Banks are competing heavily with telcos for the dominance of the future of mobile banking: with only 34% of Africans holding a bank account, mobile operators are currently leading the pack with over 85% mobile phone penetration.
This is according to Pieter Zylstra, Regional Director, Digital Transformation - MEA at Orange Business Services.
Zylstra referred to a recent GSMA industry report which stated that a staggering 338 million mobile money accounts call Africa home.
"Countries like Kenya, Tanzania, Uganda and Ghana are mature markets in this sense, with mobile operators having so much as invented the mobile money success. South Africa, Zimbabwe, Ivory Coast and Cameroon are maturing, partnering with African FinTech companies to deliver new innovative mobile banking services."
Zylstra said having experienced the profitable mobile money phenomena, as pioneered by the mobile operators in Sub-Saharan Africa, traditional banks are reinventing their business models and launching new digital-banking-as-a-platform initiatives in order to reclaim the mobile banking initiative.
"This is a time not only for the banked, but increasingly for the underbanked and even unbanked population of Africans. Egypt, for example, has 40 banks competing for 10 million banked customers, with no banks providing services for the 90 million unbanked population! If well executed, this is a huge business opportunity for the existing retail banks," the Orange Business exec added.
According to Zylstra, traditional banks face a major challenge in launching digital transformation strategies – something he refers to as 'digital dilemmas'.
"There is no single P&L owner of 'digital' within the bank, since digital transformation touches equally upon innovation, channels, platforms and networks. How can you agree on a digital strategy if there are multiple owners who have conflicting agenda's? Unless the digital governance is resolved, and until a consistent strategy is adopted, you cannot expect middle management to become change agents," he said.
"'Failing fast' is something most banks try to avoid at all costs, no matter this principle will become the most important principle for any digital bank," Zylstra continued.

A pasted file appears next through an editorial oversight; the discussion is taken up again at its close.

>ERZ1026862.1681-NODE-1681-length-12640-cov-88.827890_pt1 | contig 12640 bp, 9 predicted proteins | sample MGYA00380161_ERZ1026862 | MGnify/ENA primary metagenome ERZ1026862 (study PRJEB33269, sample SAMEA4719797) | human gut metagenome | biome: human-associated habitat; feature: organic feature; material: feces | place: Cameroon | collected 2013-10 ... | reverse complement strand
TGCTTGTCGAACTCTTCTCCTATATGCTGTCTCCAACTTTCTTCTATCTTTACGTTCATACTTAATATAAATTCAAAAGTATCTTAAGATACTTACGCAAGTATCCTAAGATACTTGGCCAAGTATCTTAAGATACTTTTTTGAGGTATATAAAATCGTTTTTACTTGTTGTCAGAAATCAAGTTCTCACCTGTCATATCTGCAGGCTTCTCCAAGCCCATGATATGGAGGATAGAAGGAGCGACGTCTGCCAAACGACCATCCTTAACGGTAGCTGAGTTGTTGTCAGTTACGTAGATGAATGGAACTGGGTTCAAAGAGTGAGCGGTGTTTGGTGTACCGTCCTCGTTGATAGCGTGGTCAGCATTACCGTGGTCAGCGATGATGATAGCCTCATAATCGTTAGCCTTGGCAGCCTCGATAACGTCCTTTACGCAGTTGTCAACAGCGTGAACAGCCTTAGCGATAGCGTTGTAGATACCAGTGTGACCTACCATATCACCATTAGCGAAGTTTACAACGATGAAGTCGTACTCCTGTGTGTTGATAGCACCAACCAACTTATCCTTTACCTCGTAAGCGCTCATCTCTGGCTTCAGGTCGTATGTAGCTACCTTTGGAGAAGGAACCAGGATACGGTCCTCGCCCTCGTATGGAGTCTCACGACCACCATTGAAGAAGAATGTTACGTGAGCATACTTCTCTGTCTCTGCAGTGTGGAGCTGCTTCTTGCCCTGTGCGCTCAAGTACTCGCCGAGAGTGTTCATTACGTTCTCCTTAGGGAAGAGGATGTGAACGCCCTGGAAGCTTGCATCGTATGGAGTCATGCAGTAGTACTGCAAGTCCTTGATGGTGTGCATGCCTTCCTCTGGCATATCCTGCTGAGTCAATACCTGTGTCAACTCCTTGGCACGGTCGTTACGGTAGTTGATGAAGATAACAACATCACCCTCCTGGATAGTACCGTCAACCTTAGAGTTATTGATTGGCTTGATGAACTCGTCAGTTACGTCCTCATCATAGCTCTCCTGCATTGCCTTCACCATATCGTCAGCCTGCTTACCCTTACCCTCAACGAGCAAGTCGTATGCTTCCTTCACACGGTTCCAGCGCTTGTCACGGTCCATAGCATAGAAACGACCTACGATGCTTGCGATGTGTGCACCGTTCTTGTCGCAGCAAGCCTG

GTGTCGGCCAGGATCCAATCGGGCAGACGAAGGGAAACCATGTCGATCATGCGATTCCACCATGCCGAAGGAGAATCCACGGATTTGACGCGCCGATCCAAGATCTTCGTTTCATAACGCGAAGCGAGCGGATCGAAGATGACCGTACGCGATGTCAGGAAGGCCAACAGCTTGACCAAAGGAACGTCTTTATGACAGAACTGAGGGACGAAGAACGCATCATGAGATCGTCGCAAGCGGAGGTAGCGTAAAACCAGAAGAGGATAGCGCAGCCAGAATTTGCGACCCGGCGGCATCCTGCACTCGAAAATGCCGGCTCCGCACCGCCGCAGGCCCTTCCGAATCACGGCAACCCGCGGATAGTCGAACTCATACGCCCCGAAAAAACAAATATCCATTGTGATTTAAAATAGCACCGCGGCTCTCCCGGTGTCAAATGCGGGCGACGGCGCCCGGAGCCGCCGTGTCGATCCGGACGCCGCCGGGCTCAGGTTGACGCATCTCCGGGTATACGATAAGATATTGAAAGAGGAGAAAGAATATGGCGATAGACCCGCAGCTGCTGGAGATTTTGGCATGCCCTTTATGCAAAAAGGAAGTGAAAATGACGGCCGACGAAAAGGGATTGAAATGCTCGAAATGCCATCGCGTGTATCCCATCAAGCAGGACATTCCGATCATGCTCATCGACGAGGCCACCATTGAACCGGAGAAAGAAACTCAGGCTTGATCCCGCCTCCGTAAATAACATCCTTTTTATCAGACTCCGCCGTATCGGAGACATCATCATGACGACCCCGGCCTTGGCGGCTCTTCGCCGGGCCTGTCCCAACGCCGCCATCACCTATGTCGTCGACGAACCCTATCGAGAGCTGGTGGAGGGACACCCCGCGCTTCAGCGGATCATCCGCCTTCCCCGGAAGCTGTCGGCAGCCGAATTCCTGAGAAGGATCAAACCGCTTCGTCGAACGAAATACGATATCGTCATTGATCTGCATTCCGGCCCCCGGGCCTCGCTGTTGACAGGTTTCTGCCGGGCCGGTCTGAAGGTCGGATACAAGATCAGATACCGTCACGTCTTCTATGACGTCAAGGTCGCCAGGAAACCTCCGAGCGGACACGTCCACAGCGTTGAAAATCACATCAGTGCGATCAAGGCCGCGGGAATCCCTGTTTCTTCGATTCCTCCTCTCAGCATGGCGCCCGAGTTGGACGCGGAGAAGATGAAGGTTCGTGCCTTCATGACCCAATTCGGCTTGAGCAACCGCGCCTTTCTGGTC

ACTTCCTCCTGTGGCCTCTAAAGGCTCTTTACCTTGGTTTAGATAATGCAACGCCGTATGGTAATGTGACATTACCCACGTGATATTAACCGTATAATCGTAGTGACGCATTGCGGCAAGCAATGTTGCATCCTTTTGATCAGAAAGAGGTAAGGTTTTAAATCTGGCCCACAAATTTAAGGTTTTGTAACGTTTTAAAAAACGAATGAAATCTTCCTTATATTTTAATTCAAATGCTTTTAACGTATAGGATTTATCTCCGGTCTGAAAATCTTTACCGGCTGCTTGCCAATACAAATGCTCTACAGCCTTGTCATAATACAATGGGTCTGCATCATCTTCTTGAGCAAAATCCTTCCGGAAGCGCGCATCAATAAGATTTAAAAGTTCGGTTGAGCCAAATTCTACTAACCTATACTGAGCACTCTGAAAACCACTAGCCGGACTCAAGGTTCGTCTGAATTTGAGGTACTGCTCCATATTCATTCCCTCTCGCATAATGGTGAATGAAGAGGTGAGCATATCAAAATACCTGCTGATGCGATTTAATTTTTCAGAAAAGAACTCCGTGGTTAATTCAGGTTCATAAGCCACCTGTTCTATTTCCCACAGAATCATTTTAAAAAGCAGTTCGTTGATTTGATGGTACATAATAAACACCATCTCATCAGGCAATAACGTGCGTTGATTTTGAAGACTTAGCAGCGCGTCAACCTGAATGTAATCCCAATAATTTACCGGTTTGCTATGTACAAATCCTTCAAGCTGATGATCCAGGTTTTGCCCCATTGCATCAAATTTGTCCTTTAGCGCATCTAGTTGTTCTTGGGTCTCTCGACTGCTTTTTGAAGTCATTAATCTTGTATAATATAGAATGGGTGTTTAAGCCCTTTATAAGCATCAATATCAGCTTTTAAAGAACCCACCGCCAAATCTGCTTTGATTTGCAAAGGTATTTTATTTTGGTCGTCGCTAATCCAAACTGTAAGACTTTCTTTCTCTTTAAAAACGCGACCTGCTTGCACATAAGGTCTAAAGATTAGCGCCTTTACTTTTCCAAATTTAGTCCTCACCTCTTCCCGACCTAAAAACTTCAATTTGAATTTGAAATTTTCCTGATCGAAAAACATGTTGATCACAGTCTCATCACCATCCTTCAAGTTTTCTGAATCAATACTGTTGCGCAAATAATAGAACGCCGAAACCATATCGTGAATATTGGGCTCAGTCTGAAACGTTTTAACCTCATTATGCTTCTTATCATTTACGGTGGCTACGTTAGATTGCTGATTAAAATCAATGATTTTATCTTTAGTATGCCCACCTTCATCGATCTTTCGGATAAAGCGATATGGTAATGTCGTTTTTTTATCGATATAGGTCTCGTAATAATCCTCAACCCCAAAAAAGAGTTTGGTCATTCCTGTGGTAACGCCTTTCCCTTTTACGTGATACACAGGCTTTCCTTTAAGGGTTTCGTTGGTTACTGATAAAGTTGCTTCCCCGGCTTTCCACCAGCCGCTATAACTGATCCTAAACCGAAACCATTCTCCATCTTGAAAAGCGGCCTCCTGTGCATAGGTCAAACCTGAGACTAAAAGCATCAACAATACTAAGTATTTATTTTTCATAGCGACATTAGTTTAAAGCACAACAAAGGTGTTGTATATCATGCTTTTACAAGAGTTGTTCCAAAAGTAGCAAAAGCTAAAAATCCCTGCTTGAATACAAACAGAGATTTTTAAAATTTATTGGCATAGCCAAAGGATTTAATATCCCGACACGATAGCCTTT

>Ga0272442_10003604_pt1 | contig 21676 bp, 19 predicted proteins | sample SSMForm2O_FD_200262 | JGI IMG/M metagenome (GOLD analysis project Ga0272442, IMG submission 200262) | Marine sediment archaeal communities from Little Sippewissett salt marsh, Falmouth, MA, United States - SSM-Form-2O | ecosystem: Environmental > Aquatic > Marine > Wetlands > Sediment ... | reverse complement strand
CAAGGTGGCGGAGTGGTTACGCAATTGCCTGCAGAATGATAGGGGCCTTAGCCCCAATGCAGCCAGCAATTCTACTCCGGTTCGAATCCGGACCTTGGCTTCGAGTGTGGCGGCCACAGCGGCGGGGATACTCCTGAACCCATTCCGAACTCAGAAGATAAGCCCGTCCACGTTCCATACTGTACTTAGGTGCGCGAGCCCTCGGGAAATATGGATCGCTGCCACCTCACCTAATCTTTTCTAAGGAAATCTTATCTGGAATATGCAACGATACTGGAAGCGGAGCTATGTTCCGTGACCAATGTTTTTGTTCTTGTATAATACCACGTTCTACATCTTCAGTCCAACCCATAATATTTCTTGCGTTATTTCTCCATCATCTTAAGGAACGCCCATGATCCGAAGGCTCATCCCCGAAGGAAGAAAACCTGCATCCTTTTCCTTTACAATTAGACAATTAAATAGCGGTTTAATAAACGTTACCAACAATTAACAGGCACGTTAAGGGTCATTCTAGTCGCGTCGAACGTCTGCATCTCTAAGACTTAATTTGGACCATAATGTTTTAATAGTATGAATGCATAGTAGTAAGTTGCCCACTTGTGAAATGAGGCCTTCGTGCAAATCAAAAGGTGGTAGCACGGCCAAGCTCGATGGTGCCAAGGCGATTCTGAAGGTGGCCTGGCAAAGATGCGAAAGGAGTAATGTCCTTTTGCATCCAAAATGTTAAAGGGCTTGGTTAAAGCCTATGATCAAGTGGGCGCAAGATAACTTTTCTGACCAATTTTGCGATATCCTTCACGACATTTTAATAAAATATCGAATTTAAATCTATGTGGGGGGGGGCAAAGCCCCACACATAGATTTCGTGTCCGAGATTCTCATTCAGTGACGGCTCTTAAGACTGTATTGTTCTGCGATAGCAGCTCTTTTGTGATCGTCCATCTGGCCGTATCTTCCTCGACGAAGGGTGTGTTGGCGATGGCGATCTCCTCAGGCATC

Another digital dilemma is that within most banks the internal business processes require to start with an unknown end in order to calculate, justify and approve financial investments - something that is not easily achieved if market change is the only constant.
Banks would do well to spend less time calculating WACC, IRR, NPV and ROI, and spend more time and money on launching MVPs into controlled user testbeds, in order to create, launch, improve and monetise these more agile financial services solutions, Zylstra explained.
In its recent 2018 report African retail banking next growth frontier McKinsey predicts that the percentage of bank account holders will increase to 48% by 2022, creating an additional 156 million new banking customers.
Zylstra asks: "Whereas traditional banks are excellent at issuing a two million dollar loan for a corporate customer, will they be able to issue one million simultaneous loans for two dollars for the unbanked population as well?"
He said business models being implemented will vary and competition between mobile operators and retail banks will accelerate financial inclusion.
Zylstra also believes the responsibility of the regulator will become critical to address open banking concerns, while at the same time create a level-playing field to simulate FinTech innovation.
"Clearly formulating 'guiding principles' and providing regulatory sandboxes should allow the market players to gain hands-on experience and find investment to launch innovative solutions. Without a regulatory framework retail banks in Africa as anywhere else will not only have to deal with niche FinTech start-ups but more with the looming threat of dominant mobile operators and internet giants stepping into the financial services market," he added.
Co-innovation will likely be the name of the game as banks need to learn to be more pragmatic and embrace digital partnerships, with integrators, vendors, fintech, internet companies – and even with mobile operators.